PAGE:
First Look: Aptiv

First Look: Aptiv

Did you know that you’re more likely to total a car today than you were forty years ago?

This isn’t because modern cars are faster or more dangerous (or because you weren’t able to drive forty years ago). In fact, it’s quite the opposite. Modern cars have been waylaid with safety features and electronics to keep their passengers secure in the event of a collision. This has led to the cost of repairs skyrocketing and thus, insurance companies are more and more likely to write off the vehicle as a total loss.

With the widespread adoption of advanced driver assistance systems (ADAS) — seen as a precursor to autonomous driving — that encapsulate automatic brake detection, autonomous cruise control, lane keep assist, and blind-spot monitoring, the concept of a ‘computer on wheels’ is now very much a reality. But who makes the technology that powers the chorus of bings, bongs, bells, and dongs that goes off when you forget to put on your seatbelt or find your car drifting into another lane?

Aptiv is one such business. The company is a key supplier to the world’s largest car manufacturers and boasts a portfolio of future-relevant products that span a number of sub-industries within the automotive space. Through its smart vehicle architecture, it has targeted its products at three megatrends which it has donned:

Safe: ensuring its vehicles are safe and secure for passengers through its industry-leading advanced perception systems.

Green: it is a global leader in high and low-voltage vehicle architecture systems that power electric vehicles.

Connected: as vehicles become more connected, Aptiv’s edge computing, data processing, and analytics allow OEMs to deliver the software and features customers now expect from a modern car.

What makes Aptiv such an intriguing investment opportunity is that the features its ADAS provides are not just nice-to-haves from a customer’s perspective, but are becoming must-haves from a regulatory standpoint too. New Car Assessment Programs are used by governments to set standards for safety and compliance among manufacturers. The trend — especially in Europe and the U.S. — will see safety features like the ones Aptiv provides as standard requirements in new cars in the years to come.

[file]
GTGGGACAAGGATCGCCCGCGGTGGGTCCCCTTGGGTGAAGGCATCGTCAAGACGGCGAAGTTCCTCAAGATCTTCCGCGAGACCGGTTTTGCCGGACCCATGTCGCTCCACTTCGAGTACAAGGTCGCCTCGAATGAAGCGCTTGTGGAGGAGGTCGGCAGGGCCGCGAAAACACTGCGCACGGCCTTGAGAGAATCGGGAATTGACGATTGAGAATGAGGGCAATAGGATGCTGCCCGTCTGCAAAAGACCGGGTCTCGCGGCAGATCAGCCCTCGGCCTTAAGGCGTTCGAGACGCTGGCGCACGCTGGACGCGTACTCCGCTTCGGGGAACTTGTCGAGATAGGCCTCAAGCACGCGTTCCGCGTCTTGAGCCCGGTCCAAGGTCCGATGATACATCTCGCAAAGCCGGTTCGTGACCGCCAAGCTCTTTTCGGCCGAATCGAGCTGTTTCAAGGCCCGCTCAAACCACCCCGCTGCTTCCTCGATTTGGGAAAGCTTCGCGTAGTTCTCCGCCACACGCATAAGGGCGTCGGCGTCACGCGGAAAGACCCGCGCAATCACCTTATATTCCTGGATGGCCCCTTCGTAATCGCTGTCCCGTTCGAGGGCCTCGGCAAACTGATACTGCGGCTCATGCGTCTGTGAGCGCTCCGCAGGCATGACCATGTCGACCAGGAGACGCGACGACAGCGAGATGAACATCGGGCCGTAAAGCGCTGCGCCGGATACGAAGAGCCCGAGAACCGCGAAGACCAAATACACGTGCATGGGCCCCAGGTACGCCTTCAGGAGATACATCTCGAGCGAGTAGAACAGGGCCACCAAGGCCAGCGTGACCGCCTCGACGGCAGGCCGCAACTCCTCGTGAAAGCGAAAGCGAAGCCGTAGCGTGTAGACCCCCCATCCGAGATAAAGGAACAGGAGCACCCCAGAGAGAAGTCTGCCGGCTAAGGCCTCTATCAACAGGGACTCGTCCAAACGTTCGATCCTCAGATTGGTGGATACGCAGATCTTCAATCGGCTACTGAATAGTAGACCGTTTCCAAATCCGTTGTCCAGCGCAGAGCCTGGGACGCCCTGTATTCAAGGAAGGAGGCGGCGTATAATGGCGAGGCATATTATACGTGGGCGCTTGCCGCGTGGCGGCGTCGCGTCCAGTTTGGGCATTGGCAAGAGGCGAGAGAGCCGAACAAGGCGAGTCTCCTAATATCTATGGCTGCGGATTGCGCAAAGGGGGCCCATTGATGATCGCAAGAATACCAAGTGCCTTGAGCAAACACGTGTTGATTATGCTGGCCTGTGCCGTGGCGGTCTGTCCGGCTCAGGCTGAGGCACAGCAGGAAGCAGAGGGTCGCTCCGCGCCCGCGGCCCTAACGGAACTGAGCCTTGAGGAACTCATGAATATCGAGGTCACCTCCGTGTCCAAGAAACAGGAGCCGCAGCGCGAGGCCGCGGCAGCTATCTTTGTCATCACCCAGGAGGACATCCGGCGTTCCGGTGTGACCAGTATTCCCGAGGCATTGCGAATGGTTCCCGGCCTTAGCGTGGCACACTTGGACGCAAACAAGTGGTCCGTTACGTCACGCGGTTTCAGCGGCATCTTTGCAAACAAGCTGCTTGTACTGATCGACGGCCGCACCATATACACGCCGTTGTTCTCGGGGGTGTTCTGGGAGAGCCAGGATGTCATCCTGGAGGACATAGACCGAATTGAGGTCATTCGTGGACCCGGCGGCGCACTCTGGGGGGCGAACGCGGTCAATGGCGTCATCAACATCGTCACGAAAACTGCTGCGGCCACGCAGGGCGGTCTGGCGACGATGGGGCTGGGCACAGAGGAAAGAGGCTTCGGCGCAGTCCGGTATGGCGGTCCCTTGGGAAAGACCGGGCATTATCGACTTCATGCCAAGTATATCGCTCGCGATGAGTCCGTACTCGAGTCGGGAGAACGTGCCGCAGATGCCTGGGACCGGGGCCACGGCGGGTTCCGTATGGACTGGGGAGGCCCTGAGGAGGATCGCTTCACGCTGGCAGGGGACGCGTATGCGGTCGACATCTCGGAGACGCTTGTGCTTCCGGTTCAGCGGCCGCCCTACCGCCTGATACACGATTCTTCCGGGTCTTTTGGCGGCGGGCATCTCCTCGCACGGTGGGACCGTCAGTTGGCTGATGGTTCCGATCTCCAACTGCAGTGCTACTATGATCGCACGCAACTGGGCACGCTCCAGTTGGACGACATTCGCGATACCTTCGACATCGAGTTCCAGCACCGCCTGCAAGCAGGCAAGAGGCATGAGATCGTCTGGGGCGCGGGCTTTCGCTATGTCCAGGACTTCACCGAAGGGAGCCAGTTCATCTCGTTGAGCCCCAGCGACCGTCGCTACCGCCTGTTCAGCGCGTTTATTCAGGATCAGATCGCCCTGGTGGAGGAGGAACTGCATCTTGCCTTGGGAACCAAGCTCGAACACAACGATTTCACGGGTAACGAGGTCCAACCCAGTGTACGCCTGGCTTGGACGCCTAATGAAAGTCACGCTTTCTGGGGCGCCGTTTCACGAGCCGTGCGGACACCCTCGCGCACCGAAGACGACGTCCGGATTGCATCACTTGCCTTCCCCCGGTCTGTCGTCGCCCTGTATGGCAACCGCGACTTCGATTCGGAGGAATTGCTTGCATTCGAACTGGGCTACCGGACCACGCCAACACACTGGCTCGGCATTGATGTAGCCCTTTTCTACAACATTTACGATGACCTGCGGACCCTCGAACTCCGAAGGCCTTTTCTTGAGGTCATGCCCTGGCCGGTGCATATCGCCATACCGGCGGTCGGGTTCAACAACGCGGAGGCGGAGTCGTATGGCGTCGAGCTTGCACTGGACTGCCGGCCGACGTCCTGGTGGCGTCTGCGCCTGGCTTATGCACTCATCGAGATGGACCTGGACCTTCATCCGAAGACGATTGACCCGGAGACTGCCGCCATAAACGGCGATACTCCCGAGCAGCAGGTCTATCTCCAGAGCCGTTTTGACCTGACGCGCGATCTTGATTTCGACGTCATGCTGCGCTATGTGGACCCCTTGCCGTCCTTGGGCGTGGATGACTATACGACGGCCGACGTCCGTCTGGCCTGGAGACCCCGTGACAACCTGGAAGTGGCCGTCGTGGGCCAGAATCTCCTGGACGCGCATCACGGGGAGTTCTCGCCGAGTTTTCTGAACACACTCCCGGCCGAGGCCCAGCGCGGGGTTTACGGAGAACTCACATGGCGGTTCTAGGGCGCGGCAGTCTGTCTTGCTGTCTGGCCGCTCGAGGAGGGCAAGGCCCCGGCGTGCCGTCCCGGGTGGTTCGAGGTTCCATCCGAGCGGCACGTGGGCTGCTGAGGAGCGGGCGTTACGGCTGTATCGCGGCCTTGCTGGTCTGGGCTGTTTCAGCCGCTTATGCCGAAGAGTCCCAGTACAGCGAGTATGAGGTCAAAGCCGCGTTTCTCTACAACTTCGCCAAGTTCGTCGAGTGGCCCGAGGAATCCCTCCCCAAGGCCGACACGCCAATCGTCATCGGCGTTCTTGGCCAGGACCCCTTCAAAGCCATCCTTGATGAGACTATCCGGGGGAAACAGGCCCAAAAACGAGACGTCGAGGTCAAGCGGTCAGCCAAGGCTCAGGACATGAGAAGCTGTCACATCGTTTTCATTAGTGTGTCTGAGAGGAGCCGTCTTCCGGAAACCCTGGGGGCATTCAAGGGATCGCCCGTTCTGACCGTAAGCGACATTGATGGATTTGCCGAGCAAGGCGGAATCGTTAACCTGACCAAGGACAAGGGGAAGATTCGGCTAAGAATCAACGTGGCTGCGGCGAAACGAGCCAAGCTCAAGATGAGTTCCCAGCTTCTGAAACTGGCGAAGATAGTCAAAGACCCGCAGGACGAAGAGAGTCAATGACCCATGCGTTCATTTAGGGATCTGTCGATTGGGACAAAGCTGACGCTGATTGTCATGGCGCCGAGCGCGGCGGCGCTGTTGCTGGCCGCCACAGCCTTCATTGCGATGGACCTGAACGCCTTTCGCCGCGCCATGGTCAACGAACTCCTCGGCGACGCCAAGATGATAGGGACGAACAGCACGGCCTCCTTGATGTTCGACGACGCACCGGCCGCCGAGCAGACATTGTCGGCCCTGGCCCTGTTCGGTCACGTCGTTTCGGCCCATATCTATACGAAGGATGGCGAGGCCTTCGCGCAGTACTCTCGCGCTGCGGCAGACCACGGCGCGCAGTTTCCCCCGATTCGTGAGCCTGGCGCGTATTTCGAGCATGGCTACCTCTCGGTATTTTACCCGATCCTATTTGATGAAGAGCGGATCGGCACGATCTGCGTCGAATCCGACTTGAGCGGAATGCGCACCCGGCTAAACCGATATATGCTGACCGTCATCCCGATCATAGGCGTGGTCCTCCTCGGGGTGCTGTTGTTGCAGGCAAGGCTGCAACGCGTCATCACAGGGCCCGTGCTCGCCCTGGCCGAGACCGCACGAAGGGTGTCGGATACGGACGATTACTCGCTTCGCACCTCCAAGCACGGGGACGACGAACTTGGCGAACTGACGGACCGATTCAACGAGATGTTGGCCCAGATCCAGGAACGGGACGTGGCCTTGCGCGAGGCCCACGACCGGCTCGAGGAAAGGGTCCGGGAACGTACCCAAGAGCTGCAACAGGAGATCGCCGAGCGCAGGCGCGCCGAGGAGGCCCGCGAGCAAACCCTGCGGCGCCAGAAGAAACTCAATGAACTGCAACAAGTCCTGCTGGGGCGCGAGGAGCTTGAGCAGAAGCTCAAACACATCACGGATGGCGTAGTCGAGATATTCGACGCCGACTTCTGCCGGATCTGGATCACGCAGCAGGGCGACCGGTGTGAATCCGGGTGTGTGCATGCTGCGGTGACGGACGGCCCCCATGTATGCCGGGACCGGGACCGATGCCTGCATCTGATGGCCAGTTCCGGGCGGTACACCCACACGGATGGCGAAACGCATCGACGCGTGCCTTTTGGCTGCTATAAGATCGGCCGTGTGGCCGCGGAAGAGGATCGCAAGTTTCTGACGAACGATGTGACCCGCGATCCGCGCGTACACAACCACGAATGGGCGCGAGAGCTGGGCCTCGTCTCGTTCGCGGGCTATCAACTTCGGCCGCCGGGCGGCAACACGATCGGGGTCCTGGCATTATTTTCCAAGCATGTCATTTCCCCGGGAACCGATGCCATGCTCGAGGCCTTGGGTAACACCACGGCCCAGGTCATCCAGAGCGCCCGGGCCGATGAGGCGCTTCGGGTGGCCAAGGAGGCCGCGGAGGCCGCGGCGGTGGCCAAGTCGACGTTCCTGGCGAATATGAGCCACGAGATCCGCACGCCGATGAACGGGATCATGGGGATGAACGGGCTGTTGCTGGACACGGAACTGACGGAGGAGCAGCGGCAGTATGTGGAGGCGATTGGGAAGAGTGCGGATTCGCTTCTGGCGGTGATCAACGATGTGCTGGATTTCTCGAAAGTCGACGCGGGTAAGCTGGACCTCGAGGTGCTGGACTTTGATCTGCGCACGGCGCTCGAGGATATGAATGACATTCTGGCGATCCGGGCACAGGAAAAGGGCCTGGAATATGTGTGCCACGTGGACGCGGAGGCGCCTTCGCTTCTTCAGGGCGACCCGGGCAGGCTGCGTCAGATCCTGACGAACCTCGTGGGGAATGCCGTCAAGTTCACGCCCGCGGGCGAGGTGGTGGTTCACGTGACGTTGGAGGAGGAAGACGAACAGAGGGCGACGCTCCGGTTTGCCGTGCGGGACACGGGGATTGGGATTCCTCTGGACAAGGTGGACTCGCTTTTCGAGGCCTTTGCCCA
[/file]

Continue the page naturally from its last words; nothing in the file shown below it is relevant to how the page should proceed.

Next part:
Deep-rooted customer relationships, long-term contracts that can last a decade, and high switching costs lead to a relative economic moat for Aptiv. Although it remains a highly competitive environment, the company has shown a history of innovation that is tough to replicate as evidenced by a book of patents just shy of 10,000.

Aside from its core business, Aptiv also owns 50% of Motional, an autonomous driving start-up set up as a joint venture with Hyundai. The company is very much a player in the robotaxi space, having provided over 100,000 self-driving rides with zero at-fault incidents. While this is an incredibly uncertain industry, we have seen some outlandish valuations given to GM’s Cruise and Google’s Waymo, not to mention it being a significant part of Tesla’s long-term business model. If Motional can gain the same level of traction, Aptiv’s 50% share could be an underlying asset that may pay dividends down the line.

Numbers-wise, the company took in over $15 billion in sales last year, growing at roughly 9% compared to pre-pandemic levels, which is a truer reflection of growth than year-over-year. As a manufacturer, it has expectedly low gross margins at about 16%. However, it generates a ton of cash, is profitable — although its profitability is taking a hit through a number of supply chain disruptions — and regularly redistributes these profits to its shareholders in the form of dividends and buybacks. As we’ve seen earnings dip recently, it’s tough to get a true gauge on valuation as its current price-to-earnings ratio is well above its five-year average, but it does come at a premium to competitors in the space.

As always, we have to mention risks, and there are a number of external factors affecting Aptiv at the minute which bring question marks to its investment thesis. The first is that the auto industry is traditionally cyclical. At a time when the dreaded R-word is being bandied about, this might be a poor time to dip the toes. That being said, much of this may already be priced in with the stock's almost 50% decline year-to-date.

Another headwind out of the company’s control is the aforementioned supply chain woes that have been laying havoc on so many markets, with specific reference to the microchip shortage we are currently experiencing. This is one that has deep geopolitical implications and risks — and these issues don’t look like they’re going to be resolved anytime soon — highlighting the dependency a lot of manufacturers have on a certain number of key suppliers. Aside from external factors, Aptiv must retain its innovation edge over competitors which relies on maintaining staff, its strong leadership team, and constant reinvestment in R&D.

At first glance, there’s a lot to like with Aptiv, and with this year’s drawdown, it could be an opportunistic — if risky — time to make a starter investment in the stock. This is one I’m going to keep a close eye on for now.